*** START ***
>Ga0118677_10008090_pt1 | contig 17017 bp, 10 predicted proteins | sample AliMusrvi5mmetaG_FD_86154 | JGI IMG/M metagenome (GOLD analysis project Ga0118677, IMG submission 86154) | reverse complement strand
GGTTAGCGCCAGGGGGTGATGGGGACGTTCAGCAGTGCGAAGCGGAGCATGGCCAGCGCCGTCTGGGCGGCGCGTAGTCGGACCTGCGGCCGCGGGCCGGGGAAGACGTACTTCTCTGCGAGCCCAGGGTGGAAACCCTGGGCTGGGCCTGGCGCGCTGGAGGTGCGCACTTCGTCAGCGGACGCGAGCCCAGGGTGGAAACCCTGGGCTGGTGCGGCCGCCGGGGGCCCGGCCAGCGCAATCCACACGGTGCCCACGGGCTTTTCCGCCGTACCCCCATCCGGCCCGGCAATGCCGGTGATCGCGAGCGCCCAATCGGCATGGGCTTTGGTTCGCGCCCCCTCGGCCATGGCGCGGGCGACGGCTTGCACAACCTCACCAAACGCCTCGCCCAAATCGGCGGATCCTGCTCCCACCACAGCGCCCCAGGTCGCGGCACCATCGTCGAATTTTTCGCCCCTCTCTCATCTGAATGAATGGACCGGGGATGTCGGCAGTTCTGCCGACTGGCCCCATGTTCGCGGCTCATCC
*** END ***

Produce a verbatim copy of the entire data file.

>Ga0118677_10008090_pt1 | contig 17017 bp, 10 predicted proteins | sample AliMusrvi5mmetaG_FD_86154 | JGI IMG/M metagenome (GOLD analysis project Ga0118677, IMG submission 86154) | reverse complement strand
GGTTAGCGCCAGGGGGTGATGGGGACGTTCAGCAGTGCGAAGCGGAGCATGGCCAGCGCCGTCTGGGCGGCGCGTAGTCGGACCTGCGGCCGCGGGCCGGGGAAGACGTACTTCTCTGCGAGCCCAGGGTGGAAACCCTGGGCTGGGCCTGGCGCGCTGGAGGTGCGCACTTCGTCAGCGGACGCGAGCCCAGGGTGGAAACCCTGGGCTGGTGCGGCCGCCGGGGGCCCGGCCAGCGCAATCCACACGGTGCCCACGGGCTTTTCCGCCGTACCCCCATCCGGCCCGGCAATGCCGGTGATCGCGAGCGCCCAATCGGCATGGGCTTTGGTTCGCGCCCCCTCGGCCATGGCGCGGGCGACGGCTTGCACAACCTCACCAAACGCCTCGCCCAAATCGGCGGATCCTGCTCCCACCACAGCGCCCCAGGTCGCGGCACCATCGTCGAATTTTTCGCCCCTCTCTCATCTGAATGAATGGACCGGGGATGTCGGCAGTTCTGCCGACTGGCCCCATGTTCGCGGCTCATCC